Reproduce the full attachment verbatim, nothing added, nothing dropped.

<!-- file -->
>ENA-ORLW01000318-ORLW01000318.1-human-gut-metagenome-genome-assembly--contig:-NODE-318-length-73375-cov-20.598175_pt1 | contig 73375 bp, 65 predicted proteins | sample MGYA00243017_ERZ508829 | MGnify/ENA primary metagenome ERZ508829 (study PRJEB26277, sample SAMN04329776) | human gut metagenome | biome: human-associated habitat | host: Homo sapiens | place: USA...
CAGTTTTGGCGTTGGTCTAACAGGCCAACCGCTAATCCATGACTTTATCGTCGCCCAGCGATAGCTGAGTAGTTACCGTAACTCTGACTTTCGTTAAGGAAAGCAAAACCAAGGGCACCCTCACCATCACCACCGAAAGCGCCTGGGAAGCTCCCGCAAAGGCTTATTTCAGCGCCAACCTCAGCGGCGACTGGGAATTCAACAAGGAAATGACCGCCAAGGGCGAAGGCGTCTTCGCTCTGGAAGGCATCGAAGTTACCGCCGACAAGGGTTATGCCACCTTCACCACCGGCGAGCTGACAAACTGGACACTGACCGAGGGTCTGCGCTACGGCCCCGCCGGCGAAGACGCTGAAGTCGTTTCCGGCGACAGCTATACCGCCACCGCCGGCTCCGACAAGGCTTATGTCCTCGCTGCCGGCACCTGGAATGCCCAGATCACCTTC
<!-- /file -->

>ENA-ORLW01000318-ORLW01000318.1-human-gut-metagenome-genome-assembly--contig:-NODE-318-length-73375-cov-20.598175_pt1 | contig 73375 bp, 65 predicted proteins | sample MGYA00243017_ERZ508829 | MGnify/ENA primary metagenome ERZ508829 (study PRJEB26277, sample SAMN04329776) | human gut metagenome | biome: human-associated habitat | host: Homo sapiens | place: USA...
CAGTTTTGGCGTTGGTCTAACAGGCCAACCGCTAATCCATGACTTTATCGTCGCCCAGCGATAGCTGAGTAGTTACCGTAACTCTGACTTTCGTTAAGGAAAGCAAAACCAAGGGCACCCTCACCATCACCACCGAAAGCGCCTGGGAAGCTCCCGCAAAGGCTTATTTCAGCGCCAACCTCAGCGGCGACTGGGAATTCAACAAGGAAATGACCGCCAAGGGCGAAGGCGTCTTCGCTCTGGAAGGCATCGAAGTTACCGCCGACAAGGGTTATGCCACCTTCACCACCGGCGAGCTGACAAACTGGACACTGACCGAGGGTCTGCGCTACGGCCCCGCCGGCGAAGACGCTGAAGTCGTTTCCGGCGACAGCTATACCGCCACCGCCGGCTCCGACAAGGCTTATGTCCTCGCTGCCGGCACCTGGAATGCCCAGATCACCTTC